One of Nichols’ former pilots, Mike McGrath, said his boss wasn’t immune to financial pressures. And if Nichols cancelled 10 days in a row and then had iffy weather, McGrath said, he might push it, especially with passengers waiting to fly – and especially at the end of the month, when bills were due.
It was the end of the month, nearly 7 a.m. Nichols had 15 passengers who paid as much as $400 each. A mother and daughter. A grandmother. Five couples.
No one knows exactly what calculation Nichols made in that moment – or how the brew of substances permeating his brain changed the equation.
The sun was coming up. Matt helped hold the balloon, grinning and tugging on the red fabric as the burners filled it nine stories high. Sunday sent that image, and others, to her mother.
“You guys look so cute!” Janis texted back.
“It’s so beautiful,” Sunday wrote. “Worth the year and a half wait.”
Minutes later, they sailed into the clouds.
The pictures kept coming on Janis’ phone. Standing in the gondola. Going over the trees. A glimpse of fog. The reflection of the balloon in a stock tank. It was typical for Sunday, an effusive stream of photos and texts during a burst of excitement.
Then, as was not typical, it all stopped.
Sue was teeing off on a golf course near home in College Station when she got Sunday’s photo of Matt holding the balloon.
She played her round, got in the car and turned on news radio. They were reporting a hot-air balloon accident. She called Matt and Sunday and got no answer. She called Janis, who also lives in College Station. Janis told her not to worry, because it didn’t sound to her like the right location.
But Sue’s stomach was churning. Matt and Sunday were on their phones all the time. Why hadn’t they texted her?
There was a frantic round of calls, within the families and between them. In their respective homes, they surrounded themselves with friends and relatives. Janis called Brent Jones, Jett’s father, and told him to come.
No official word came that day, but they’d seen a photo of Matt and Sunday from social media flash on the screen during a newscast.
Sometime that afternoon in the Stewart household, the grim reckoning began: How – and when – to tell Jett.
“Let’s let him be 5 today,” Janis told Brent. “He has the rest of his life to deal with the loss of his mother.”
On Sunday, a state trooper called to tell Janis that her daughter was on the flight manifest.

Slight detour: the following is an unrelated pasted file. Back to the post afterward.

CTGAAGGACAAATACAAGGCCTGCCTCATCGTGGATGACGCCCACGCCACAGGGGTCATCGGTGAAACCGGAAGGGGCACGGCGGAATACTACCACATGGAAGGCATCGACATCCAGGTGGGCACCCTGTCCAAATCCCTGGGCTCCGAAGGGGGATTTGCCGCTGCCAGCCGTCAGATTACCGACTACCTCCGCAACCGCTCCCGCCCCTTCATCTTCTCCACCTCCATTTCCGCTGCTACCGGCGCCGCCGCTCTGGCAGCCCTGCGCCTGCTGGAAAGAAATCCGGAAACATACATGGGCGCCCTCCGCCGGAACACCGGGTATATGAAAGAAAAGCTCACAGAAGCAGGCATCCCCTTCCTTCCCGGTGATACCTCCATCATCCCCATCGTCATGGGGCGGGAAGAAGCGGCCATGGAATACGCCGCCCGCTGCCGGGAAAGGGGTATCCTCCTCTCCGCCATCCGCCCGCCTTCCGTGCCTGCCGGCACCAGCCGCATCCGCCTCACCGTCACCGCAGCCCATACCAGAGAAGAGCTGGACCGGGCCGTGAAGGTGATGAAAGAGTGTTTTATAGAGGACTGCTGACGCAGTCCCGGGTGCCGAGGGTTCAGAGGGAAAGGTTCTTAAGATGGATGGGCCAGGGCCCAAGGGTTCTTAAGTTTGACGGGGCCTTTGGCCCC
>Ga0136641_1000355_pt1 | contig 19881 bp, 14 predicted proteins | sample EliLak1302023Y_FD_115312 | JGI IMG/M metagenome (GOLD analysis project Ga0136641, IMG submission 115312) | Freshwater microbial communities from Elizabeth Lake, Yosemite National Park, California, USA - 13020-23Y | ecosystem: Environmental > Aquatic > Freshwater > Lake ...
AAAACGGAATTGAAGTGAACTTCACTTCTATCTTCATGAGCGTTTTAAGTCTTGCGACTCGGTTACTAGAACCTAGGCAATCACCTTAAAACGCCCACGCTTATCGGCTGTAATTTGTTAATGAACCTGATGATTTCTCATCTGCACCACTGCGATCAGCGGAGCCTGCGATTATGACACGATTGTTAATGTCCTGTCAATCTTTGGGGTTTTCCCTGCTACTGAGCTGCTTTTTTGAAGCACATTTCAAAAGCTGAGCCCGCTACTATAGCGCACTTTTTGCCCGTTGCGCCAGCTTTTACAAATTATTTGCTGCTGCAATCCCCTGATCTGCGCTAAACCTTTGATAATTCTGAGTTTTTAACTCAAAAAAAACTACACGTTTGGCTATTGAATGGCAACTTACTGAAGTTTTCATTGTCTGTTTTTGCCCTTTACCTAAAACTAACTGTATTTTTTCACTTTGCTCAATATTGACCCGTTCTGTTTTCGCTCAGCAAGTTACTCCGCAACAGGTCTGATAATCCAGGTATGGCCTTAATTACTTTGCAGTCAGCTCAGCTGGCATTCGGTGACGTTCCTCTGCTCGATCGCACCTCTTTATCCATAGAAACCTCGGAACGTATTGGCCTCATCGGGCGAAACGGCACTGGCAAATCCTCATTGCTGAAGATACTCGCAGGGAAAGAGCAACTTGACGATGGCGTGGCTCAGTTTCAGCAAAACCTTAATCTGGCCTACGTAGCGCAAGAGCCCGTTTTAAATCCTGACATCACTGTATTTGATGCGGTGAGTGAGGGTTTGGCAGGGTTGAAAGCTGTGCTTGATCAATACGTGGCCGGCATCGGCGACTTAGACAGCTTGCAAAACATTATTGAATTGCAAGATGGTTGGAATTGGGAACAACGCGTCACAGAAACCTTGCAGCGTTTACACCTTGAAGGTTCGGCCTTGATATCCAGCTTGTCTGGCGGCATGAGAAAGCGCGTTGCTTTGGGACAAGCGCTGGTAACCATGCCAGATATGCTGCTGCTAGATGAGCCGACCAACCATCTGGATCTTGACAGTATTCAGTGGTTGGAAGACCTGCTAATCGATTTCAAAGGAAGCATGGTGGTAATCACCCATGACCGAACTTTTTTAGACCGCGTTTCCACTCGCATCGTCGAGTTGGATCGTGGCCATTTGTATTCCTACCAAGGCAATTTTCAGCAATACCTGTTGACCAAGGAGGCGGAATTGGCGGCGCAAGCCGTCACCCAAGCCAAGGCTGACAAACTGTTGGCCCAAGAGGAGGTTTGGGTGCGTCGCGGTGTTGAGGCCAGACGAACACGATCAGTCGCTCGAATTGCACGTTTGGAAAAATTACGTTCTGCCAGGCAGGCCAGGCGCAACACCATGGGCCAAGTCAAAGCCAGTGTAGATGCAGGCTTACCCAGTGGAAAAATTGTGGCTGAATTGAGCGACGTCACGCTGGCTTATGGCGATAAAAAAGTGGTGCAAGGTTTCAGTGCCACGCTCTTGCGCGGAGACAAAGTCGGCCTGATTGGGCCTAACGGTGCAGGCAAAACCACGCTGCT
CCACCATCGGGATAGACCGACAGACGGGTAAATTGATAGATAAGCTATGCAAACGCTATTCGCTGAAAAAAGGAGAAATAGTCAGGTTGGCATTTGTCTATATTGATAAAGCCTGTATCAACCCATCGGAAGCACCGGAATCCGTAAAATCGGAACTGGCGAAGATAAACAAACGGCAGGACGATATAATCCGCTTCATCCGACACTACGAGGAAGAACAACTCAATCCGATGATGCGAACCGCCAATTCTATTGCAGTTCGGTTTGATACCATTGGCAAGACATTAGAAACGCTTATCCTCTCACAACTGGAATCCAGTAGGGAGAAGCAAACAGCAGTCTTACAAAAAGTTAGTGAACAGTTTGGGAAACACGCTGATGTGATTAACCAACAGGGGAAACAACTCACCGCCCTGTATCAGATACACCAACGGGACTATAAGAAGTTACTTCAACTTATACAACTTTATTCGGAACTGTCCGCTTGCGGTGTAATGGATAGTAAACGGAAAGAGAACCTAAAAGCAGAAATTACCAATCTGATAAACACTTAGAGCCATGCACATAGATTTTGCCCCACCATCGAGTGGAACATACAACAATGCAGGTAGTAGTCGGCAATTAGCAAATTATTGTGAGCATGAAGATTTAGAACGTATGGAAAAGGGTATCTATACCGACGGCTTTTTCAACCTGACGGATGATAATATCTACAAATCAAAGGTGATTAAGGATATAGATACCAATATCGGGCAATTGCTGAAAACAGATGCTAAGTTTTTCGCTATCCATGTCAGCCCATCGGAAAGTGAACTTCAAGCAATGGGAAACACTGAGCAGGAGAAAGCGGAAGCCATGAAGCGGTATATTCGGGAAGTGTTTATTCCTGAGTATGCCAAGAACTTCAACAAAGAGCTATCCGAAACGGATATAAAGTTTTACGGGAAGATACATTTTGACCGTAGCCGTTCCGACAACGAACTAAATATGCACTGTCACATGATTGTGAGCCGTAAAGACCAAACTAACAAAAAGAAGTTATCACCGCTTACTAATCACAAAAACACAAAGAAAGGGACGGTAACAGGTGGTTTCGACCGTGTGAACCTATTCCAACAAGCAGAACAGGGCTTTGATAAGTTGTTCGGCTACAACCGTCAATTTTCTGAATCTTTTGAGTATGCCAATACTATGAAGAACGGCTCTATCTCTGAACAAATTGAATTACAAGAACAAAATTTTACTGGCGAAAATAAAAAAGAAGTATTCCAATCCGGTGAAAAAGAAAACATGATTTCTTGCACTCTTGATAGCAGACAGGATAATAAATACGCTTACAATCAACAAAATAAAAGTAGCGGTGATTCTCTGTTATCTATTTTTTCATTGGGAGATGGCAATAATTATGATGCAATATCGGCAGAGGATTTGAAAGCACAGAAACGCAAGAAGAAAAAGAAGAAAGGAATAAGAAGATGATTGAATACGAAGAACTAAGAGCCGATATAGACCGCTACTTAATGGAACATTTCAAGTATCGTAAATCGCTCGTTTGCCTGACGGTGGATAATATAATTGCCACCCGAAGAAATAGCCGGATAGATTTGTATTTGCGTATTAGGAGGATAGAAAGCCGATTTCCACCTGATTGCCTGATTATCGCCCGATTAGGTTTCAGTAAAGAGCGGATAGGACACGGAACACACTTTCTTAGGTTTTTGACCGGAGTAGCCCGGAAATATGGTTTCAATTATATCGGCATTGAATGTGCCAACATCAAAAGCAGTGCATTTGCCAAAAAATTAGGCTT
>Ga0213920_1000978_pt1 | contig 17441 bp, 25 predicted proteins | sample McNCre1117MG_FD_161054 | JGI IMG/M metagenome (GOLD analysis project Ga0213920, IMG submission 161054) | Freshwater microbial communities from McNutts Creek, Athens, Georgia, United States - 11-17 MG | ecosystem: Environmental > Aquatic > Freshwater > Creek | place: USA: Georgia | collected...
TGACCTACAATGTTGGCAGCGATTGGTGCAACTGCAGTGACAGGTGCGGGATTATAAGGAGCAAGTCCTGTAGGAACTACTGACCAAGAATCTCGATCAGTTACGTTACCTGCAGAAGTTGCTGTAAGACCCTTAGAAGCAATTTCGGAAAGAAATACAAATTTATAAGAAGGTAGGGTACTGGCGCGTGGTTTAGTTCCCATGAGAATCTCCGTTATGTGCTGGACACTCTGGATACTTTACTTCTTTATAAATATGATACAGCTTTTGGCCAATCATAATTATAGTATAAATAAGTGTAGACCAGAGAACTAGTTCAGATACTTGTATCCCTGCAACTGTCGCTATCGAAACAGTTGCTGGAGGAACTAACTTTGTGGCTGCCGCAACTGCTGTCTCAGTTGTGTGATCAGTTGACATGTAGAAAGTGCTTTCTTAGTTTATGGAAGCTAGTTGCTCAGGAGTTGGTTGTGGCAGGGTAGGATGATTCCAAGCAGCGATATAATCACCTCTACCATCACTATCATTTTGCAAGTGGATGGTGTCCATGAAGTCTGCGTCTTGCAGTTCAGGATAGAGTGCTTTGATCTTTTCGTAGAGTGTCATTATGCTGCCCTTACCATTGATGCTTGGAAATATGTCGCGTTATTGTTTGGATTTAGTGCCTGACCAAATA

She, her husband and Brent took Jett into a bedroom to get away from the crowd of visitors. They told him Mommy and Matt went on a balloon ride. They didn’t think he understood, but he did. He’d seen one on Bugs Bunny.
They didn’t go into details about what happened.
Just that there was an accident. They’d died. The balloon ride ended in heaven.
Then the three of them held Jett.
Late Monday afternoon, Sue and Janis stood with families in a field that’s a two-hour drive west of College Station, near Lockhart. Thirteen stories above them, 340,000 volts of electricity made the power lines crackle and pop.
When the balloon’s envelope struck the wires, the hot lines sliced through the metal cables supporting the gondola. It caught fire and fell. All of the occupants died from the impact and fire, according to autopsy reports. All but two had to be identified by dental records.
On TV, the burned patch where the gondola landed looked huge. It was strangely comforting to Janis to see that it was no bigger than a dining room table.
Sunday was the second to last person identified, because Janis couldn’t find her dental records. She started the process of DNA testing, but ultimately identified her by her wedding band. The James Avery ring matched Matt’s.
An investigator found another ring among the rubble. The Stewarts had given it to Sunday when she was 16, fashioned with a diamond from Janis’ own jewelry. Sunday never took it off. Now her father wears it around his neck.
Sue wishes she’d spent less time nagging Matt. She was on him about missing family functions for volleyball. But at his funeral, about 200 volleyball players showed up, and she realized they were his family, too.
It weighs on her, the hundreds, maybe thousands of people who lost someone in this crash. How easy it could have been to stop.
“I don’t know what the answer is, but something needs to be done so not just anybody can fire up a balloon and take people up in it,” she said.
On Dec. 9, Janis went to Washington, to attend the NTSB hearing.
She learned about warnings the FAA didn’t heed.
One thing stuck with her. State troopers, NTSB officials, people from other agencies, they’d all asked how they could help. Not the FAA.
“I just think that’s offensive,” she said. “That doesn’t cost them anything to exude some human compassion and kindness.”
The Stewarts are grieving for themselves and for Jett.
Toward year’s end, a group of kids from church offered to decorate their Christmas tree. Janis told them to use any ornaments they could find from a mass of decorations in the attic.
She’d forgotten that years ago, she acquired a set in gold and crystal, in the shape of hot-air balloons.
When Jett saw one on the tree, he brought it to her. Her heart sank. She offered to remove it. Instead, Jett hung it back up. Then he walked around the living room to make sure he could see it from every angle.